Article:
Sometimes you come across a Post which touches all the bases, and this is one, though I hate the discussion. The first economic textbook I ever owned was written by Paul Samuelson. What can one say about the man and/or the Teacher. Professor Samuelson looked at the economy, and wrote a math book. He looked at a math system, and wrote an economic textbook. He gave sound advice to every President since FDR, and all of them would have been better off if they had followed his instructions to the letter. He was the first of the American Nobel laureates, and arguably the best of the lot. By the way, I didn’t even like the layout of his textbook–it is an author thing. The layout of his economics, though, was probably the best in kind. It is really the end of an era, and I think We will all miss the promise of it.
I have been looking for a manner to complete a Post this morning, after the news about Paul Samuelson. I decided this Post from Arnold Kling would fill the bill. Samuelson always used a decentralized style, both in Teaching and Practice. He always sought Order out of what was basically spontaneous creation, believing the real world was the only practical aspiration. Canned Product was universally based upon forces which were basically non-economic in nature, and substituted personal concerns for real economic evolution. I could say that Samuelson would agree with this Post, even though he was very Liberal in economic action; he spent his youth in the economic profession under FDR. Arnold deserves to hold in this place, because his Thought pattern parallels Paul Samuelson to great degree.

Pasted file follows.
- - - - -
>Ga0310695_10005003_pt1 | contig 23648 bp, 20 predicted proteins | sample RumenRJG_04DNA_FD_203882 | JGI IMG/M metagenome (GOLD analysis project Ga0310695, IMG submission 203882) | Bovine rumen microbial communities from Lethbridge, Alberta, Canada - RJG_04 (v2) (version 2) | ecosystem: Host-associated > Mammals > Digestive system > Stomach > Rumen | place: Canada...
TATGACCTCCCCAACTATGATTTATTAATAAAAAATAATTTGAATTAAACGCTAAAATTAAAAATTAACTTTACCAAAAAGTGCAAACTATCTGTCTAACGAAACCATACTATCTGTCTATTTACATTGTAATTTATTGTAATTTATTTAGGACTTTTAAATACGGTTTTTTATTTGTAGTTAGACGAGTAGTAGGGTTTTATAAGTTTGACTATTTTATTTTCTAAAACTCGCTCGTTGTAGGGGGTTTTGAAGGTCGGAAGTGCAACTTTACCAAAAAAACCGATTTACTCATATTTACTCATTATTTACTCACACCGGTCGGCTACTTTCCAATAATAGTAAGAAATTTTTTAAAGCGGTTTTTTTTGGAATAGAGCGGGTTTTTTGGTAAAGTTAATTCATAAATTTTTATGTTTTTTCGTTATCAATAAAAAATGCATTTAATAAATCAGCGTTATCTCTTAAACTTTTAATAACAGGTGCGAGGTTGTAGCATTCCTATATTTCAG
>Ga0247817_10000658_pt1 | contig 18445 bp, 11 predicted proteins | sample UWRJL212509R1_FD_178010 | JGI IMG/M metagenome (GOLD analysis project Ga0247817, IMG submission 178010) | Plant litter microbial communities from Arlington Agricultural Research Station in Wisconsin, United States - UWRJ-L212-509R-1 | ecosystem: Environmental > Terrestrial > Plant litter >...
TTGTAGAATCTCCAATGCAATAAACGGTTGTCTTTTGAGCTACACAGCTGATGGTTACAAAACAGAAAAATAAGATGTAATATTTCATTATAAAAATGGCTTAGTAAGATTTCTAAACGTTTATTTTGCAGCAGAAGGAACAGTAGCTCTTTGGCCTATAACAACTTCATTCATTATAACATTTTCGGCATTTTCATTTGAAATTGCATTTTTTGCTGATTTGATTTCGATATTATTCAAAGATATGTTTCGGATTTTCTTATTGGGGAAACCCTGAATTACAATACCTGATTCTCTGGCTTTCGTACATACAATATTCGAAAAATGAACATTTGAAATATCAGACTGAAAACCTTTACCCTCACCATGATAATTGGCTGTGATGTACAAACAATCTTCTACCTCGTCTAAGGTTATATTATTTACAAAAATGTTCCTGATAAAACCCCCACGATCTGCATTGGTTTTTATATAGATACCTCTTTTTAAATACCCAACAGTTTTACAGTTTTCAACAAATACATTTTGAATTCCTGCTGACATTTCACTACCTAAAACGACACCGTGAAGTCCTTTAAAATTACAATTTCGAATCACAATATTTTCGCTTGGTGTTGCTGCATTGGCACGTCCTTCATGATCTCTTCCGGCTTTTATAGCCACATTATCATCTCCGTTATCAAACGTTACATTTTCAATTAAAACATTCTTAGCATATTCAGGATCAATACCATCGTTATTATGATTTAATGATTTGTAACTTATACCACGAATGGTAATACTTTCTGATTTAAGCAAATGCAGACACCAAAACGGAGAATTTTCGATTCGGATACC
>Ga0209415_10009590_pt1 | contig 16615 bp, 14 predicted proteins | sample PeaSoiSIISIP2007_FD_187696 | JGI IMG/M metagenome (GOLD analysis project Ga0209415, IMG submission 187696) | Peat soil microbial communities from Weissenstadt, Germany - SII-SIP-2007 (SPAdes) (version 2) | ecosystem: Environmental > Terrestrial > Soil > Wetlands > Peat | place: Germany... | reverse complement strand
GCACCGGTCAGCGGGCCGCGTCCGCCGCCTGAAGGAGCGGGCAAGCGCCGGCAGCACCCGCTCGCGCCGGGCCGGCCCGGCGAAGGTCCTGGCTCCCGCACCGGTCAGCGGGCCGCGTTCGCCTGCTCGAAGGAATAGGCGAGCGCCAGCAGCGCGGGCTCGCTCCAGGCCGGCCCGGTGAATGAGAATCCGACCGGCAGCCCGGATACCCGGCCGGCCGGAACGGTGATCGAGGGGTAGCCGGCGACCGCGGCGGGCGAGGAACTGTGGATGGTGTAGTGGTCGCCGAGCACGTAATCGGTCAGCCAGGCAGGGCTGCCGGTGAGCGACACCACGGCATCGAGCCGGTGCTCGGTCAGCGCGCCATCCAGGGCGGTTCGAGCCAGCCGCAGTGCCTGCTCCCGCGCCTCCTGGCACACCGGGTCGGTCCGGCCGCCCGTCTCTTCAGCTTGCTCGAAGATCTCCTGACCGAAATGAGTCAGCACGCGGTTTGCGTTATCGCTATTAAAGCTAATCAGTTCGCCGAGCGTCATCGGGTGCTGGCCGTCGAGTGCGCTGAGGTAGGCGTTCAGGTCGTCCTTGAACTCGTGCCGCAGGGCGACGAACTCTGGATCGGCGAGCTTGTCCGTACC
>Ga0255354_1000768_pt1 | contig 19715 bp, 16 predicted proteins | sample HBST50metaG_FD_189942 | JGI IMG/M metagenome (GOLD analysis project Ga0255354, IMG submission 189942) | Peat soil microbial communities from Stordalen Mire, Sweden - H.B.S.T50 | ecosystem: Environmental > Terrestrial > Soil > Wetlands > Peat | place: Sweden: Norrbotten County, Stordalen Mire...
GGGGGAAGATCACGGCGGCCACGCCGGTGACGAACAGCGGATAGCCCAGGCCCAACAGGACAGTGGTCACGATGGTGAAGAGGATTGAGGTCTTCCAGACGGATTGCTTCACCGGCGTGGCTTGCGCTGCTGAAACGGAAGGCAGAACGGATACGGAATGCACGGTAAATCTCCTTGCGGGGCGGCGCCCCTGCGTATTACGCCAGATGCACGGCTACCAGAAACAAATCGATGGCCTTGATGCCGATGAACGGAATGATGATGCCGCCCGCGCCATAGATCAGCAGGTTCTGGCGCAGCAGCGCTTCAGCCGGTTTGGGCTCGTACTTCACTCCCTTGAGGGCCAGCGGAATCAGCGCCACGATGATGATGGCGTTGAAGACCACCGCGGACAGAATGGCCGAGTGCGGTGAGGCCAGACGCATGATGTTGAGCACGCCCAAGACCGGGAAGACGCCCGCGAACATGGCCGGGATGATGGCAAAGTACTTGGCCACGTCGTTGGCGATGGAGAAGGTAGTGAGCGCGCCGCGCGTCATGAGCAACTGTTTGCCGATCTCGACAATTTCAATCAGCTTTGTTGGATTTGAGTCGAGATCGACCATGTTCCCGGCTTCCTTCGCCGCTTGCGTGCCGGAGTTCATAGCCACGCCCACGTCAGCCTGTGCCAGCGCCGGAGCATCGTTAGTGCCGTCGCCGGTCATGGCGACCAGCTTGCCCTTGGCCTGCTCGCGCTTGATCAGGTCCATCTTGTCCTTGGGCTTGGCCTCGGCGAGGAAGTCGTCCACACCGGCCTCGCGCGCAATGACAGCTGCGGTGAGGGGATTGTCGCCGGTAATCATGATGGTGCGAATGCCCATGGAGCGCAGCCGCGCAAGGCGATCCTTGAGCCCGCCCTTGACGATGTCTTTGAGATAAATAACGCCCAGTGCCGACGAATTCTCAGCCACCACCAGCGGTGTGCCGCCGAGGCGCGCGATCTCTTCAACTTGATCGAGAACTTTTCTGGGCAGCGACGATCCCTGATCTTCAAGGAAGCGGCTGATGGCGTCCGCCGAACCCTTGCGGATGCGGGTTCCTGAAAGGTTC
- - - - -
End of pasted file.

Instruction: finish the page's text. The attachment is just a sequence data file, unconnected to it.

I finish with this Post, because it is so much like Paul Samuelson. Jeff Cornwell would not seem to work with Arnold Kling, but both directional styles worked actively in Paul Samuelson. The later was always concerned with theory and the practical, at the same time. Samuelson always wanted to know What worked, and then devised a theory to go along with it. It was Paul’s universal grasp of economics which fascinated. Another Great Man has gone to his final rest, and We have been losing some great Voices. lgl